It’s like being lost in the house you grew up in. It’s like going to Wales and hearing people talking in what sounds like heavily (Welsh-) accented English only to realise that they really are talking in Welsh and you don’t understand them. It’s like suddenly losing your sense of smell, or spontaneously overnight growing eighteen inches taller, and suddenly the proprioceptive genius that got you this far is constantly slightly out of kilter.

I mean, actually, that I haven’t played the cello in a while. That I’m by and large good enough to play the orchestral cello parts for this that and the other, and had not realised how hideously out of practice I actually am. I used to go skipping up and down the fingerboard, always confident that the note I saw on the page was the note I would produce, and usually I was right. Now not only am I wrong more often than not – I’ve lost my way, of course – I’ve also lost the sheer guts I used to have that might make it OK, because I know how lost I am. I am timid, unsure, insecure, lost. I feel slightly mentally blindfolded. I’ve lost the knack of sightreading and making a thing into music at the same time and then also being able to communicate with the people I’m playing with so that it’s cohesive and alive and moves as one. I’ve lost it, and I know that I’ve lost it.

Which is irritating, and frustrating, and embarassing, and maddening, and all those things. But it’s also fascinating, because inevitably it makes me wonder what it was I did to learn those things in the first place – how does the brain do this, and that, and the other, to make music possible – how do we interpret this sequence of sounds as music, for a start, and then how do we do the practical muscular things to make that happen, how do we communicate almost intuitively – or not – with others, to make this something that flies rather than limps? What does all that learning entail, and what is it that happens when we don’t do it for a while, which bits is it that the brain loses the knack of? Because there is always an obvious difference, when you watch and listen, between players that are bad now but used to be better, and players that are bad now, worse in the past, and still learning, going to be better. Different things are problematic, different things are missing, and that’s interesting. How does the brain do that, and lose that, and…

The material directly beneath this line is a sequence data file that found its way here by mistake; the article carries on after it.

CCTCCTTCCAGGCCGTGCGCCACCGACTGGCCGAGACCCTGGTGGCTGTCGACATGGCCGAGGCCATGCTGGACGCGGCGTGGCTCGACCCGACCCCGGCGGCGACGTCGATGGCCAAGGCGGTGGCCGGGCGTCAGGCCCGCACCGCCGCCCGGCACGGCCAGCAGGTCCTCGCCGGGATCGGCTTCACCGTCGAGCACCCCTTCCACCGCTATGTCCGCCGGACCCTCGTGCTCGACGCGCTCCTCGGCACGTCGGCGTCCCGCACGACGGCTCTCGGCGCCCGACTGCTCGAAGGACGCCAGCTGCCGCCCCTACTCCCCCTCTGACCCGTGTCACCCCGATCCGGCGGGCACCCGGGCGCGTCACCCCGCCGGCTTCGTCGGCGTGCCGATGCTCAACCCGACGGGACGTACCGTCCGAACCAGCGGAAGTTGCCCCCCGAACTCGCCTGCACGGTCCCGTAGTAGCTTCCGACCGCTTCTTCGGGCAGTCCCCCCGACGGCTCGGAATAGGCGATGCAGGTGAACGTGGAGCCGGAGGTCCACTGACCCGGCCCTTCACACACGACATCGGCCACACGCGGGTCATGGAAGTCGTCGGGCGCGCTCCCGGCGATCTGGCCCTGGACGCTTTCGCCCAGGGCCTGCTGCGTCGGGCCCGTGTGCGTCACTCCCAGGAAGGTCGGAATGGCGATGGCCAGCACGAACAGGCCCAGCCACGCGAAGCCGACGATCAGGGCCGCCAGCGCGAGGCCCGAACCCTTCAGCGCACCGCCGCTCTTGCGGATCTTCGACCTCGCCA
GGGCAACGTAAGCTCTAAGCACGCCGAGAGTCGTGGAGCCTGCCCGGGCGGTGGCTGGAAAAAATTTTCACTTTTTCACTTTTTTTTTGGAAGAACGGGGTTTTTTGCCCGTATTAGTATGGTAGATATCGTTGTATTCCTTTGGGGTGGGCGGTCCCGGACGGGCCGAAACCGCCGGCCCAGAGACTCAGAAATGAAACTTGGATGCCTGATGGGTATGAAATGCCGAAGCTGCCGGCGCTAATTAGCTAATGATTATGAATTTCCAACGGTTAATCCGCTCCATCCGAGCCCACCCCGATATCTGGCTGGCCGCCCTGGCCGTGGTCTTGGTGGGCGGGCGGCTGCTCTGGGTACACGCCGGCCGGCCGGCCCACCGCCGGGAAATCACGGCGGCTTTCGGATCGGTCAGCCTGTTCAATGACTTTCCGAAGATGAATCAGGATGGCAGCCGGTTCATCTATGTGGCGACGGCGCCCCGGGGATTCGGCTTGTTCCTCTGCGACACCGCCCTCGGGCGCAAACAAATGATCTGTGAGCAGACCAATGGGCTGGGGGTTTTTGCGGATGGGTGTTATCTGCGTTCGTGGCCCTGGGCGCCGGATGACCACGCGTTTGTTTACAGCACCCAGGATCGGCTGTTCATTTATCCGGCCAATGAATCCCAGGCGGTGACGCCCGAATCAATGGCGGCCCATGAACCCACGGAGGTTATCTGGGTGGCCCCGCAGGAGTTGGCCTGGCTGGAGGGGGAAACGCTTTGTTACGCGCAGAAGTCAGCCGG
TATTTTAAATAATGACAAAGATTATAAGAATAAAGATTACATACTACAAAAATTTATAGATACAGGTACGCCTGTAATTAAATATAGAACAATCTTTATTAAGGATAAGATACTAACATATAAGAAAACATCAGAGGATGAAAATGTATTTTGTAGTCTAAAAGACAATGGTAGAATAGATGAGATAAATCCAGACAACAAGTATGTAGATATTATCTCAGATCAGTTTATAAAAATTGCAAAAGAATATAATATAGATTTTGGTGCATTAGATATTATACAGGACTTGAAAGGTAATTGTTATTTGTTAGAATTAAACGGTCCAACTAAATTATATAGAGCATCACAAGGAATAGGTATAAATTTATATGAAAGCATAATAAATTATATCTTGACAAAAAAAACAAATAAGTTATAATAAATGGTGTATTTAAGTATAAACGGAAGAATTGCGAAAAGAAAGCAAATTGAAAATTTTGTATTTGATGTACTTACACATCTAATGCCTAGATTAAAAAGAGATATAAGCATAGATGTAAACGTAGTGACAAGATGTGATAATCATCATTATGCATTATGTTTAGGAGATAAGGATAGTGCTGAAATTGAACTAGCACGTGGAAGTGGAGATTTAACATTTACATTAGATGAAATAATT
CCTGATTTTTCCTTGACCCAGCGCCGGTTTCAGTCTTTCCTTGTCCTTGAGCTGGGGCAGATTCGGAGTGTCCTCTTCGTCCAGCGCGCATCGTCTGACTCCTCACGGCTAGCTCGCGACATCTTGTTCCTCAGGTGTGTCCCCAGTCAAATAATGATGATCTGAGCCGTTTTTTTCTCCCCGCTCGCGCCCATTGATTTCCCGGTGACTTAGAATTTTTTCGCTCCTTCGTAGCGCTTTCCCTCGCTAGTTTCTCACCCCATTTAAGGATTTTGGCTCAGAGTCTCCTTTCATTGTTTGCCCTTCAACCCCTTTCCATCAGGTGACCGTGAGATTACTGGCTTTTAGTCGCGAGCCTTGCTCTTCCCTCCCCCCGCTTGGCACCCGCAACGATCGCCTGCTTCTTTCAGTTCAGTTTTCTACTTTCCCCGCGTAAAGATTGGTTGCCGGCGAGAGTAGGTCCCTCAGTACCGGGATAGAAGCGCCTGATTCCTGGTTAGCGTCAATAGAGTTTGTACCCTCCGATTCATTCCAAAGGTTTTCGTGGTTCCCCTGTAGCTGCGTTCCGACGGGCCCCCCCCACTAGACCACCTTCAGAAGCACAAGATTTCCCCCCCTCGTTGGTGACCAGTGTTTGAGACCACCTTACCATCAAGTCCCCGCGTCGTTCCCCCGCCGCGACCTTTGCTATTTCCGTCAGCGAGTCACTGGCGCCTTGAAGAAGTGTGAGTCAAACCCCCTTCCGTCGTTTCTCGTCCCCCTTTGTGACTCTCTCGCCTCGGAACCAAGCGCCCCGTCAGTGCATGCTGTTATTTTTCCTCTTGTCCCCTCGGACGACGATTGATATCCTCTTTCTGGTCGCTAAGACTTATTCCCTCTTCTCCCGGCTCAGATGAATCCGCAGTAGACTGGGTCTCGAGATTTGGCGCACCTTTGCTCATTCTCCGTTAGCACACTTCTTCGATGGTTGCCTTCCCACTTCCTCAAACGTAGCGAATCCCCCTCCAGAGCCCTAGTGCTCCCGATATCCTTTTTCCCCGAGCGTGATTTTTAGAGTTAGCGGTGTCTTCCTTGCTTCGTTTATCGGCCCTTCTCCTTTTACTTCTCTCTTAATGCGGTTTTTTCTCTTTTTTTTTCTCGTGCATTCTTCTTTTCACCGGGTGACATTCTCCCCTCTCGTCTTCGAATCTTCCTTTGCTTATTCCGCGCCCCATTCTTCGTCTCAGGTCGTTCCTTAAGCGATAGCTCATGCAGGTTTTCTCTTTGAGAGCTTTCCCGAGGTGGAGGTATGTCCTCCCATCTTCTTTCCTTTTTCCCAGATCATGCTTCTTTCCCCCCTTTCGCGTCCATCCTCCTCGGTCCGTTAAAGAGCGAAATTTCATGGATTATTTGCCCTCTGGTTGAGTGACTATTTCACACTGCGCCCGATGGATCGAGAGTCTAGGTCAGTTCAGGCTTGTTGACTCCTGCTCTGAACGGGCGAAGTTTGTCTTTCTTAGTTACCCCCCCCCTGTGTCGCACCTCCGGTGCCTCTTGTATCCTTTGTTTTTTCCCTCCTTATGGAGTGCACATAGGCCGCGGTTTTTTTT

…you can see why it was age-related neurodegenerative disorders like Alzheimers that got me back into this science business in the first place. Meanwhile, though, I have some serious practice to do.


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Sorting Out

I just went through a box containing all the volumes of journal I have ever filled, from the age of eleven. It also contained all my other non-work notebooks, full of lists and ramblings and doodles and more random writing, fictional, true, and somewhere in between, poetry and songs and ditties and all the rest, going back fifteen years. I don’t actually have any wish to get rid of them. So I’m not going to. You haven’t seen my room, most of you, but it’s massive. There’s certainly room for a decade and a half of useless mental tripe, and it’s quite intriguing (the tripe that is, not the room). The intensity of thought and feeling bound up in those dry, inky pages almost scares me. And there’s so many things that apparently happened to me that I don’t really remember – or if I do, I don’t remember more than snapshot images, certainly not how those moments actually felt, and that’s really weird. Reading about a person I used to know and realising how much they used to mean to me – it is simply very odd, as if I’m reading the diaries of another person entirely. But that’s definitely my writing on those pages. I think I remember the last ten or so years pretty clearly, but it’s clear that I don’t really, not at all. What about you?